The Vendia team tells me that the company currently has about 100 employees and the plan is to use the new funding to double that by the end of the year.

Supabase raises $80M Series B for its open source Firebase alternative

Supabase, which bills itself as an open source alternative to services like Google’s Firebase, today announced that it has raised an $80 million Series B funding round led by Felicis Ventures. Coatue and Lightspeed also participated in this round, which brings the company’s total funding to date to $116 million.

The service can’t, of course, match Firebase on a feature-by-feature basis, but it offers many of the core features that developers would need to get started, including a database, storage and authentication service, as well as the recently launched Supabase Edge Functions, a serverless functions-as-a-service offering.

Image Credits: Supabase

As Supabase CEO and co-founder Paul Copplestone told me, the company saw rapid growth in the last year, with a community that has now grown to more than 80,000 developers who have created over 100,000 databases on the service — a growth of 1,900% in the last 12 months.

“We’re moving upmarket and finding more and more customers who are using us as a Postgres-as-a-service offering — basically as an alternative to [Amazon] RDS. And Heroku, of course, at the moment is an interesting one since so many people are looking to migrate. So basically, anyone who would be looking at a Postgres-as-a-service offering, we’re starting to see more and more of these people reach out directly,” he said, and also noted that it’s not just the database itself that users are interested in but also the company’s tooling around it, including autogenerated APIs and GraphQL extensions, as well as the ability to scale the database up as needed. “It’s really focused on making it very easy for developers to get started and build on top of,” he said.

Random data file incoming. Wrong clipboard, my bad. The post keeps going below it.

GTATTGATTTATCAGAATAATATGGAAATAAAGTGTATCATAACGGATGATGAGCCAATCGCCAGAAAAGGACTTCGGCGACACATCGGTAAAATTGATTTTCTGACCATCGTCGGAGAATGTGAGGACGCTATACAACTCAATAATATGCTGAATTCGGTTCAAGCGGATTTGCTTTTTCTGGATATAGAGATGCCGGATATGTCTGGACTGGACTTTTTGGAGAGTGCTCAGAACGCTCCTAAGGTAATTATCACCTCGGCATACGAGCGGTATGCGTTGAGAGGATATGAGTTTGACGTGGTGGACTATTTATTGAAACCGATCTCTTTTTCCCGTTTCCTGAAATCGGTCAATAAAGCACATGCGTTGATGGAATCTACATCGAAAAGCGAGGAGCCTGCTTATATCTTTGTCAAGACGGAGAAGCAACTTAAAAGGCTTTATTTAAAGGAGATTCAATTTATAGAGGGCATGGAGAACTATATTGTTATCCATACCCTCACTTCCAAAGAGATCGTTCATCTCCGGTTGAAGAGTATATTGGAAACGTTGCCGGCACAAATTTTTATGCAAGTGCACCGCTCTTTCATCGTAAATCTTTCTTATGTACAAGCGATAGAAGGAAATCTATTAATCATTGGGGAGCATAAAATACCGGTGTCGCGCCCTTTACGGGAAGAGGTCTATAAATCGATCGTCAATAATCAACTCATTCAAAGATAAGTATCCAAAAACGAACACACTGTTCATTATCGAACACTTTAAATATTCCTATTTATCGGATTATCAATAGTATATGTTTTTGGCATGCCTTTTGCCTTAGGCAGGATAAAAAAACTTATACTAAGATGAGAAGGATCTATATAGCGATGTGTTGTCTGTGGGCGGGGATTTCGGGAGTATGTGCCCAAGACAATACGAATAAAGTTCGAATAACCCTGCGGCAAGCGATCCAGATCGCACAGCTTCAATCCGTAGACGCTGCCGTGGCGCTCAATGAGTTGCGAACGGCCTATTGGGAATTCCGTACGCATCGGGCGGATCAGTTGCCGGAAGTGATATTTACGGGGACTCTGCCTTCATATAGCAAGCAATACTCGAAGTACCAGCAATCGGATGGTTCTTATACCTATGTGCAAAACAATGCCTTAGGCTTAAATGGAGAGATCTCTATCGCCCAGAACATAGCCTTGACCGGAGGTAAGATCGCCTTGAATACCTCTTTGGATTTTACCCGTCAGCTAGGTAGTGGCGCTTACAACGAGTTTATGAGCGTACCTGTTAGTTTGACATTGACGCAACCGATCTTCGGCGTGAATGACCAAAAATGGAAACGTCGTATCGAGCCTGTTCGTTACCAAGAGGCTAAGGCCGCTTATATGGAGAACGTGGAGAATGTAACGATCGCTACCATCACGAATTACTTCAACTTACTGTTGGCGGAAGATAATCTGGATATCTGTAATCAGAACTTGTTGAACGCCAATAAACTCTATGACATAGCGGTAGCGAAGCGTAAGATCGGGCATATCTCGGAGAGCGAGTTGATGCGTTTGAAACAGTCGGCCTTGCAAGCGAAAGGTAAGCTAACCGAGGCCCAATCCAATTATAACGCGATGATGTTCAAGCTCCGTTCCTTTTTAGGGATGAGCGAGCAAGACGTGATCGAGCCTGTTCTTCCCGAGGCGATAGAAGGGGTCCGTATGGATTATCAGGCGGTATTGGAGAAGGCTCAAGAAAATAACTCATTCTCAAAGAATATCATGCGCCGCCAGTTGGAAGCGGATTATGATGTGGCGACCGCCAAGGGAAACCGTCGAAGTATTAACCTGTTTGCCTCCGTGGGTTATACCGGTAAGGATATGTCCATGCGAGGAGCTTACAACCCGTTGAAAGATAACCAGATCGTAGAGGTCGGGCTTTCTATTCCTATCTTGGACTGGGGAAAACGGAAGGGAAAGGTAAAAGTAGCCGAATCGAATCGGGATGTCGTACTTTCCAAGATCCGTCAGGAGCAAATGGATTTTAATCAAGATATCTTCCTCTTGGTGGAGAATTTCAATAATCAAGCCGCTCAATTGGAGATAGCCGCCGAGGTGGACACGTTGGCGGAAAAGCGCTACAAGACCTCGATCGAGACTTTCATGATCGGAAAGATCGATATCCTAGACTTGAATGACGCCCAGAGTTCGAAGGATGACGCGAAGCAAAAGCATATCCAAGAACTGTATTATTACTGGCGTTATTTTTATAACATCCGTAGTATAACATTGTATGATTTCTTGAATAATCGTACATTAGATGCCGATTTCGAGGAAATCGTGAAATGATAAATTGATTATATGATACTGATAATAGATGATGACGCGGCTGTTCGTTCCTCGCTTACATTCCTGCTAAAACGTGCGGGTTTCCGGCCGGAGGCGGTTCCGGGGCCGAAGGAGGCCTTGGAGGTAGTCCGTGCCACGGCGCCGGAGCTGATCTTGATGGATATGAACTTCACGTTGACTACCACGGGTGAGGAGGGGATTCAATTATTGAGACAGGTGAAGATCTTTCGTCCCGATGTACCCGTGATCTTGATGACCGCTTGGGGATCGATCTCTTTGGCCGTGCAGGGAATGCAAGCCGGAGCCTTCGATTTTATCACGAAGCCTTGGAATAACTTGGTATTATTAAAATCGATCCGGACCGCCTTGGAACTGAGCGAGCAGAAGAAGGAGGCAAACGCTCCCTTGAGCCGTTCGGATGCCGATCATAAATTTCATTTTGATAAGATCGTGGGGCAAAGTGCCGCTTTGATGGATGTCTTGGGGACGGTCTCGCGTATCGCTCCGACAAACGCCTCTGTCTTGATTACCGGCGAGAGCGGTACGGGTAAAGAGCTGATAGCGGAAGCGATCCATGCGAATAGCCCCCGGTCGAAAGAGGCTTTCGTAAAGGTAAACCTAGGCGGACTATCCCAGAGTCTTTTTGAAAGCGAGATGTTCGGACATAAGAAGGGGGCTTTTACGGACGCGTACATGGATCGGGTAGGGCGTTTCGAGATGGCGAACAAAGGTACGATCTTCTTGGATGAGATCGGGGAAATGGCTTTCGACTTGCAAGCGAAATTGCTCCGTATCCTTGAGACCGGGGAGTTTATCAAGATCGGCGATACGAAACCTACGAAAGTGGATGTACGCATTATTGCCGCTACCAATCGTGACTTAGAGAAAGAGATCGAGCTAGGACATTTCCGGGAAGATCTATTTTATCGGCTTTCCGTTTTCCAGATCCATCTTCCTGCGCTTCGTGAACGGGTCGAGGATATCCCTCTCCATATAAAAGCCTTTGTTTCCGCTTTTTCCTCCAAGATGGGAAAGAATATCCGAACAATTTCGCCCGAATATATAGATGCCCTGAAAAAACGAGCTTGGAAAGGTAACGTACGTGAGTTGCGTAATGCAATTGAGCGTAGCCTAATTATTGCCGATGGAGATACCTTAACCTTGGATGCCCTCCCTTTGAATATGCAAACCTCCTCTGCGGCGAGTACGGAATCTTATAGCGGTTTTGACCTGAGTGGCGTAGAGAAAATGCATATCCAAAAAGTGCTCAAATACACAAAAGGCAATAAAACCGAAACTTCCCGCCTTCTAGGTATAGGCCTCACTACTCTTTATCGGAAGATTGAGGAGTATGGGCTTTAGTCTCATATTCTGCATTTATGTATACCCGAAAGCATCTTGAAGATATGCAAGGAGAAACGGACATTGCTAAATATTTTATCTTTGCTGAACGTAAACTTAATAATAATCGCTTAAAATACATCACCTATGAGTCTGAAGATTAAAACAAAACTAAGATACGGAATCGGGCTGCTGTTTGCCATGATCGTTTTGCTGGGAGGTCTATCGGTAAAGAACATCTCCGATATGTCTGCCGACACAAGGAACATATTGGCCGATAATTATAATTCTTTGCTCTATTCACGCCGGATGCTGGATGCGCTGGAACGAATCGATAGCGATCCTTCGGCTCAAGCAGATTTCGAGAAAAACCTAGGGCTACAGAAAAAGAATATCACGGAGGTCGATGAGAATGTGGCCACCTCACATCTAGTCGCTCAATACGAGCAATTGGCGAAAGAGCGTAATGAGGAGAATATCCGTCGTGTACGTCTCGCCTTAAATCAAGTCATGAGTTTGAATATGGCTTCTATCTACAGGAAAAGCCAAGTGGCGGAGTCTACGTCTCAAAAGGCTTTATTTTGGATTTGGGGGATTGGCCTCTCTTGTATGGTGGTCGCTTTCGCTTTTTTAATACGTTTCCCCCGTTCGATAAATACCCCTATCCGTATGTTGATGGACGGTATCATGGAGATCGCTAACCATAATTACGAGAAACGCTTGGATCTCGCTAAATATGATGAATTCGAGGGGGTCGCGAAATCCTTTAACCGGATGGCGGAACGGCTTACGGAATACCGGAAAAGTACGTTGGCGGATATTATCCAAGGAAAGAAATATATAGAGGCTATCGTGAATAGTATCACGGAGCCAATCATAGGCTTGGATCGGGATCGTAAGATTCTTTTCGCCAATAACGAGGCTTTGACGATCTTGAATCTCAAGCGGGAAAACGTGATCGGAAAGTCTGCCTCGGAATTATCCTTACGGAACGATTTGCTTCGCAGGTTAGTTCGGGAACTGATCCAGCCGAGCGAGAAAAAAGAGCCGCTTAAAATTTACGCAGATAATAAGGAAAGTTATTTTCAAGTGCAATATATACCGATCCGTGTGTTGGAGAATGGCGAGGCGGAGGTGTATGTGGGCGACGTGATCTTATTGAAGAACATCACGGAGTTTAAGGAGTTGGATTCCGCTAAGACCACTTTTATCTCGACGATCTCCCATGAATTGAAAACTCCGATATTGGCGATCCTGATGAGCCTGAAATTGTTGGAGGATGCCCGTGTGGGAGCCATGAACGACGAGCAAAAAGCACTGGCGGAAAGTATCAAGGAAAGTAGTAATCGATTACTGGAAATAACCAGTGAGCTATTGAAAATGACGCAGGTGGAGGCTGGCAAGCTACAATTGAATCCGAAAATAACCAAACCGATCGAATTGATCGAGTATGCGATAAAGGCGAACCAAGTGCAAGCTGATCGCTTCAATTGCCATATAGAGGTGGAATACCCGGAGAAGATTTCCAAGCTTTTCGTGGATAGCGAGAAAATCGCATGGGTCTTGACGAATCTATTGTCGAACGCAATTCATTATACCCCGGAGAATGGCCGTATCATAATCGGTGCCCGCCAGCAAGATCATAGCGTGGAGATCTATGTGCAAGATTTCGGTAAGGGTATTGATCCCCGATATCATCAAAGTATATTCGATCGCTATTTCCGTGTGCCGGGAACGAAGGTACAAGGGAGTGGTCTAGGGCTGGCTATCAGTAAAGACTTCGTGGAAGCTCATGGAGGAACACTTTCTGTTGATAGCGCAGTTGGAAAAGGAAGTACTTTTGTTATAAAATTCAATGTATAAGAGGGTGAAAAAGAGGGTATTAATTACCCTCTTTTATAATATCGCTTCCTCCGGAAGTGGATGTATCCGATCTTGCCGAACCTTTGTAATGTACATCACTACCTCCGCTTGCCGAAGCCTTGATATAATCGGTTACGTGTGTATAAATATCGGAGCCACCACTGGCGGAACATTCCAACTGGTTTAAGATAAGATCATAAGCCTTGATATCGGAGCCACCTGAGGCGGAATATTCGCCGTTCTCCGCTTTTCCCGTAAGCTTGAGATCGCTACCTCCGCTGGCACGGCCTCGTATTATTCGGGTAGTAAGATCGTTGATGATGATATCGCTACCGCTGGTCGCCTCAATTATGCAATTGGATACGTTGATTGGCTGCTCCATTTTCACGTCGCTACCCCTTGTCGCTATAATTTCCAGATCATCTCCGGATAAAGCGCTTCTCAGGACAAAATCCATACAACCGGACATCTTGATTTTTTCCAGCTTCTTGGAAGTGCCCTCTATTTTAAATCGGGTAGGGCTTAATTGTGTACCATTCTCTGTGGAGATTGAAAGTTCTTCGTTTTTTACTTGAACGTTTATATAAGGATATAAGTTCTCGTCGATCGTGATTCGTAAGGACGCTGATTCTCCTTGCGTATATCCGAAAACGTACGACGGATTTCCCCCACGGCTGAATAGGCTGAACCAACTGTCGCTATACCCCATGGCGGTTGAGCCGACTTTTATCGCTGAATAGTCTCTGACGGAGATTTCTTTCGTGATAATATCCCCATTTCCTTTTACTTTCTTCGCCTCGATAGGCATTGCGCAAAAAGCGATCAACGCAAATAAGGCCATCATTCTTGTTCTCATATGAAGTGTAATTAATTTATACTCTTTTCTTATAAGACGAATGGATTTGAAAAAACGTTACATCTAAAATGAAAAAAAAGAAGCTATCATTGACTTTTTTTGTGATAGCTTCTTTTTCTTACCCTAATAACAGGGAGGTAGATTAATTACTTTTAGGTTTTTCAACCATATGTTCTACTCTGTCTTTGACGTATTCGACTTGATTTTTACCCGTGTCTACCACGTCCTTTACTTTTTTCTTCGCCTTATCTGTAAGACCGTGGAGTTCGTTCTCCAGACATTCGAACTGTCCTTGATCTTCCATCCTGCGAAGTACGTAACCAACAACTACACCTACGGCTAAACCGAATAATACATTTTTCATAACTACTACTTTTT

The investors, too, are looking at Supabase because of its focus on its database. “If you look at the world’s most valuable companies, even in the current market environment, it’s either database or security, both of which, right now, are two top areas,” explained Felicis founder and managing partner Aydin Senkut. “When we look at database companies […], first of all, I need to give credit to [Paul Copplestone] and [co-founder Anthony Wilson]. They are very impressive as founders. They truly move really fast. The speed at which they ship code and impress customers is honestly at a level that I’ve only seen at companies like Google and Shopify.”

Image Credits: Supabase

He also noted that Supabase was obviously able to show impressive growth numbers, with the expectation that the team will now be able to execute on this and monetize the platform effectively. “We’re monetizing on usage of the infrastructure and it’s a very clear path to revenue and one that we hope to see a lot more growth in over the next few years,” said Copplestone when I asked him about the company’s monetization strategy.

With this new funding, Supabase plans to double its team in order to build out its platform (with a focus on enterprise features) and go-to-market strategy. Until now, most of the company’s growth has been organic.

Google donates the Istio service mesh to the Cloud Native Computing Foundation